September 16, 2021

Hydrogen Fuel Cell Efficiency: How Does it Compare to Lithium-Ion?

By Andrew Lerma

Hydrogen is being used as a fuel alternative that is emerging in the industrial space due to the benefits it provides in powering different types of equipment. Fuel cells are where the electrochemical reaction between hydrogen and oxygen takes place. These cells produce electricity to power different types of equipment.


How Does a Hydrogen Fuel Cell Work?

Hydrogen fuel cells have a very different process to produce electricity.

Hydrogen is fed into a cell with two electrodes that crowd an electrolyte from both sides. The negative electrode (anode) receives the hydrogen and air is fed to the positive electrode (cathode). The chemical reaction at the anode then strips the hydrogen molecules of their electrons. The electrons proceed through an external circuit to provide electricity, while the positively charged hydrogen move within the battery from the anode to the cathode. At the cathode, oxygen in the air combines with the hydrogen ions and electrons to produce water and heat as the byproducts of the reaction.

In order to produce hydrogen (with zero emissions) a process called, electrolysis. 20 - 30% of energy is lost in the process of creating hydrogen. The hydrogen must then be compressed and stored, losing another 10%. Finally, another 30% is lost when converting the hydrogen into electricity. This leaves you with 30 – 40% of the original energy used.

Hydrogen naturally has high energy density making it a valuable energy source. In fact, hydrogen has higher energy density than propane or gasoline.

But handling this high energy density fuel is challenging. The issue stems from the space and weight required to store the hydrogen. In a stationary storage application this is hardly a problem, but in Fuel Cell Electric Vehicles (FCEVs) space and weight is very limited.

Hydrogen can be stored as a gas or liquid:

  • Gas: requires high-pressure tanks
  • Liquid: requires super cold (cryogenic) temperatures

Hydrogen also must be isolated because it bonds easily with other elements. This isolation process can be expensive and energy inefficient.

Storing hydrogen is expensive, which makes it economically unviable for smaller-sized or medium-sized operations to try to convert their fleets to hydrogen fuel cells.


The Debate Between Lithium-ion and Hydrogen Fuel Cell

Hydrogen requires nearly as much energy to produce as it delivers. The CE rating (energy efficiency) for hydrogen is around 60%.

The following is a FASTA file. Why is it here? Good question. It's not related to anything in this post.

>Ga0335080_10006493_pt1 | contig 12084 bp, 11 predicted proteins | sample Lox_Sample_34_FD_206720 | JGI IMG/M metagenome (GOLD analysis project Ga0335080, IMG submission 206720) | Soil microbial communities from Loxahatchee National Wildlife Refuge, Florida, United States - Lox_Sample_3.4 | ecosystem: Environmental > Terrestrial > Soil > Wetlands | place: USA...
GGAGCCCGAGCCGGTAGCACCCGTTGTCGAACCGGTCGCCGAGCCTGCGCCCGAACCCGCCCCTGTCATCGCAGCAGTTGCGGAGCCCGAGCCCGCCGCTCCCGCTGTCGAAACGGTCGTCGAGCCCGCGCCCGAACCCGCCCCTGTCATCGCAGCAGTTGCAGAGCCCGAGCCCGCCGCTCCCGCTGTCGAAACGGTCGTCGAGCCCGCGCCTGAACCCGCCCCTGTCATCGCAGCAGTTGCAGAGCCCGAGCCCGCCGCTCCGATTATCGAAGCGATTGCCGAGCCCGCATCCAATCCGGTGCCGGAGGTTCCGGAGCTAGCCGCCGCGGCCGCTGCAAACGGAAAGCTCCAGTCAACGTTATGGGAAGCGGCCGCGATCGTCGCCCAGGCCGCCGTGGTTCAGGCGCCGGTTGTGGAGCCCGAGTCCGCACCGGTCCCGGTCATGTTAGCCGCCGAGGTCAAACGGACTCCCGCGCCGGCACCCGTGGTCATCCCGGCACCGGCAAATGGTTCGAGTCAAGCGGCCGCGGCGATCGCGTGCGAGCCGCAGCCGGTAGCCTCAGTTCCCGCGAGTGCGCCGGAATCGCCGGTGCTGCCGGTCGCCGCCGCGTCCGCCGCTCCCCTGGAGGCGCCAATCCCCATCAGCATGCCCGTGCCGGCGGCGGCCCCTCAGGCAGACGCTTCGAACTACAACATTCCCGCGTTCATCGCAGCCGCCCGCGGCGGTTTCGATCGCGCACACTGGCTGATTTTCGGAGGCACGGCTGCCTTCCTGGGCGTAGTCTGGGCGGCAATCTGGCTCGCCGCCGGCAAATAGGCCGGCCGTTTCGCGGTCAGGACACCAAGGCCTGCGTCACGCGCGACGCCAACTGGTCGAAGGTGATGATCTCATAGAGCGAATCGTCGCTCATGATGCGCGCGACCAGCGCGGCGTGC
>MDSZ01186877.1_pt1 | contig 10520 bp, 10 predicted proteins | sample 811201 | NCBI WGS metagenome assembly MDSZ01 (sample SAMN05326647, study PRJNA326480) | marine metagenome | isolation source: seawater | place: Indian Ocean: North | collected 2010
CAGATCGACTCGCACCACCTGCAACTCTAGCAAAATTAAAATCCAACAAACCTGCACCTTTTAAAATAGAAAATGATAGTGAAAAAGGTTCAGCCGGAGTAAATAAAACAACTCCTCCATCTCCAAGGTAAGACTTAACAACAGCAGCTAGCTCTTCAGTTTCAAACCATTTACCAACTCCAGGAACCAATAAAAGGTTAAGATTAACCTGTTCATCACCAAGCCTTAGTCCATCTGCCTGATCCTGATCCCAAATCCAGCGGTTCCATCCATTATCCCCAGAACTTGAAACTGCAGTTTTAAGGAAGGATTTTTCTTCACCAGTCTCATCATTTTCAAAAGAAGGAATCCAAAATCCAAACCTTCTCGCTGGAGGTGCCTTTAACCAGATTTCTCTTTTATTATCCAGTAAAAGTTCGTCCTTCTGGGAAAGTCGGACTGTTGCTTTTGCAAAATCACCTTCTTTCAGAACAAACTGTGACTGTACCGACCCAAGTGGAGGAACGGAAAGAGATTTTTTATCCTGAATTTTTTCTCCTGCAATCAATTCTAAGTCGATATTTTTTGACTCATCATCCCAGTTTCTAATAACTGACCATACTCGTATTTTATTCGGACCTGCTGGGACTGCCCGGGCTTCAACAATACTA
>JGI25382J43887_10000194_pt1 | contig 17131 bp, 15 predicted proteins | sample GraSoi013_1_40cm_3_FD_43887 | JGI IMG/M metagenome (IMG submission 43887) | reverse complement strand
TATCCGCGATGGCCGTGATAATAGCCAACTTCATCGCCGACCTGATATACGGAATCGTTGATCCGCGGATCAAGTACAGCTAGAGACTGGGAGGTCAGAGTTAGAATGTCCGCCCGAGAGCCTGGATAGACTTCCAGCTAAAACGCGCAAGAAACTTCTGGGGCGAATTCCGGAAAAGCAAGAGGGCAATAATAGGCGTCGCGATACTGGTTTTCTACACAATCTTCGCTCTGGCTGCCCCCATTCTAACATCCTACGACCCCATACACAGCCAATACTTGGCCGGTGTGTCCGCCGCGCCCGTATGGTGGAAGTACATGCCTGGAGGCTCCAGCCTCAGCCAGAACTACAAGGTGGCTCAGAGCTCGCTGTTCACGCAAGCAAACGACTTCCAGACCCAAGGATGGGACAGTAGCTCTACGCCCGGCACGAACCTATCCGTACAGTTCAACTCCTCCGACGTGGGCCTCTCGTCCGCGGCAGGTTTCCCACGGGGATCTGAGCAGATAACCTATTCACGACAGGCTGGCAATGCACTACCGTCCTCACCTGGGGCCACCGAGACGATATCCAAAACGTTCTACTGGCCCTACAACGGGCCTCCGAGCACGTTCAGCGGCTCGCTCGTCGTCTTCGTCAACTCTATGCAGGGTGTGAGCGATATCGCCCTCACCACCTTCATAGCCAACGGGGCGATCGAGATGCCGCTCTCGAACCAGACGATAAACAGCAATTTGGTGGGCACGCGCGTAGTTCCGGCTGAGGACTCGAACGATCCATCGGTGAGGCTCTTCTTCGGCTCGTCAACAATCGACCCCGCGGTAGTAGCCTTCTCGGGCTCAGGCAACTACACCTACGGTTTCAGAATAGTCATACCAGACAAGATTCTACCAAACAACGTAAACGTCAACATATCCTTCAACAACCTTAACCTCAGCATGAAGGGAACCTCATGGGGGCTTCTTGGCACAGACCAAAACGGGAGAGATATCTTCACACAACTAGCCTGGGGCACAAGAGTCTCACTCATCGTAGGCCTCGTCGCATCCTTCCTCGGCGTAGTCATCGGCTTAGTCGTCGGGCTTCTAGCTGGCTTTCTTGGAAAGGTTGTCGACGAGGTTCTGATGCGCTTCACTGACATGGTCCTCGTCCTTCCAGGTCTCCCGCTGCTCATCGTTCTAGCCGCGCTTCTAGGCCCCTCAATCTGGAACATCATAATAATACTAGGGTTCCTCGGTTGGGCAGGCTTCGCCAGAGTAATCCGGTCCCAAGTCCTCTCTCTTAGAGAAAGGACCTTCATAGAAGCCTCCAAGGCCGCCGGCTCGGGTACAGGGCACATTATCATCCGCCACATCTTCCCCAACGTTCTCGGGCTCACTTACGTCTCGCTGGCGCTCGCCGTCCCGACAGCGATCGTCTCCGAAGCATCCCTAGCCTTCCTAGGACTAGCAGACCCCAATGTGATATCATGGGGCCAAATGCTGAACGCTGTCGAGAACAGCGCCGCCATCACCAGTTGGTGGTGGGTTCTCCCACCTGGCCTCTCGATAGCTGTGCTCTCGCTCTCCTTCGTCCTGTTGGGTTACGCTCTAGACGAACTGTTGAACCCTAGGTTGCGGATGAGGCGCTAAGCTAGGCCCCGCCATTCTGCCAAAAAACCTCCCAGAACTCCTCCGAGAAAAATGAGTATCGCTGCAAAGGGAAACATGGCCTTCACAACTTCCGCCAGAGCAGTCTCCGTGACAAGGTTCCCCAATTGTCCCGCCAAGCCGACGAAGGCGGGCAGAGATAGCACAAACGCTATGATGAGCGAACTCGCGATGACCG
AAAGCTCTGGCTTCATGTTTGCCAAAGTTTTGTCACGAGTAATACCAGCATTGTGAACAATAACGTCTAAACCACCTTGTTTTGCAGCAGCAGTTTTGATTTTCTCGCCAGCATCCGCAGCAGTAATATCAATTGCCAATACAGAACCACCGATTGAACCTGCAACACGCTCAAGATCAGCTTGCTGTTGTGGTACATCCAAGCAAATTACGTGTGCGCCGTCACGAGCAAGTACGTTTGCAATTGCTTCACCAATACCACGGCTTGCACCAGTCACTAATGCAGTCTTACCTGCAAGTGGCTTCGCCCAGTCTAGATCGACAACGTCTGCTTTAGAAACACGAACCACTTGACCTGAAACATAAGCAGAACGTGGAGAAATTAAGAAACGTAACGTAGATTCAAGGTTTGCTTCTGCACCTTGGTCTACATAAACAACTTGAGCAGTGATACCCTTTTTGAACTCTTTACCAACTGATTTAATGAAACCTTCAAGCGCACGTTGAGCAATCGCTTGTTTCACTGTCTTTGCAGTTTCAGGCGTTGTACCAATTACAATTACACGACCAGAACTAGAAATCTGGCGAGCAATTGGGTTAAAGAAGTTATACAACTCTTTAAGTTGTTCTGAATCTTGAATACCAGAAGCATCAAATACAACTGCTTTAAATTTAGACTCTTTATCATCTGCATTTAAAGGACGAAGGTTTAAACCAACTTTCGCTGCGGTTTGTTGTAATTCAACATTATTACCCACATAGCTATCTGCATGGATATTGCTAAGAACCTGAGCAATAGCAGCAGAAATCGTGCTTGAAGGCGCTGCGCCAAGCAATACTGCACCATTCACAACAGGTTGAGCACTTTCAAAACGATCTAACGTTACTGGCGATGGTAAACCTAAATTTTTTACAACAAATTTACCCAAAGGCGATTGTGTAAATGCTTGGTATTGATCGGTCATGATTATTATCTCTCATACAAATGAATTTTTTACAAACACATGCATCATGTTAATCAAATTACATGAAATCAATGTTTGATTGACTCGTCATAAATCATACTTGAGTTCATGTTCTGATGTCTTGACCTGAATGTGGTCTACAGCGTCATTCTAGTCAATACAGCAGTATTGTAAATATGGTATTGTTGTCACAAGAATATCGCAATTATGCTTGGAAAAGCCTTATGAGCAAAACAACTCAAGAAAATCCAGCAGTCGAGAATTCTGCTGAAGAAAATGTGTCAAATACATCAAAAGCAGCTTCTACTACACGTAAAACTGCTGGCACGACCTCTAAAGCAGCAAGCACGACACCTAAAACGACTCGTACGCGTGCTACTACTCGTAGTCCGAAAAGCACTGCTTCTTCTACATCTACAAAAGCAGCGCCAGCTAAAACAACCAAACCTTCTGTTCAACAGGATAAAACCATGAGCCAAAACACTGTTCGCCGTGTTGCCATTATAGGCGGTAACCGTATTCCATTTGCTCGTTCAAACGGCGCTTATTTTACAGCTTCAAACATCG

Even though fuel cells can last an entire shift before needing to resupply, the energy cost per km is 3x more. To incorporate hydrogen fuel cells into a warehouse operation, a company is faced with the decision to either transport the hydrogen on tanker trucks or generate hydrogen on-site. Shipping the hydrogen via truck can be costly. On the other hand, generating hydrogen on-site reduces fuel costs but requires a huge infrastructure investment

Lithium-ion batteries are the most energy efficient way to power equipment fleets, with a CE rating of ~ 99%. Because lithium-ion batteries are energy efficient they can maintain high voltage output at a lower state of charge throughout a shift.


Why You Should Choose Lithium-ion Batteries Instead of Fuel Cells 

One of the benefits of hydrogen fuel cells is the short refueling time, allowing operators to get back to work quicker. But this advantage comes at a significantly higher operating cost. On the other hand, lithium-ion batteries have the ability to opportunity charge during breaks and lunches while having a lower total cost of ownership.

Operations won’t need to worry about special storage conditions required for hydrogen when they use lithium-ion battery packs for their forklift fleet. Lithium-ion battery packs can be opportunity charged anywhere because they don’t emit any harmful toxins or need a station to refuel. This in turn, helps reclaim manufacturing or storage space for operations.

With several options to choose from, it is important to take a look at the safety and performance of hydrogen fuel cells vs lithium-ion battery packs.

Ready to See the Lithium-ion Difference?

Andrew Lerma

Andrew Lerma

Andrew Lerma is a R&D Scientist at Flux Power. He graduated from Cal Poly Pomona with a bachelors degree in physics. During his academic career he focused on Electronics, Computational Physics and Astrophysics.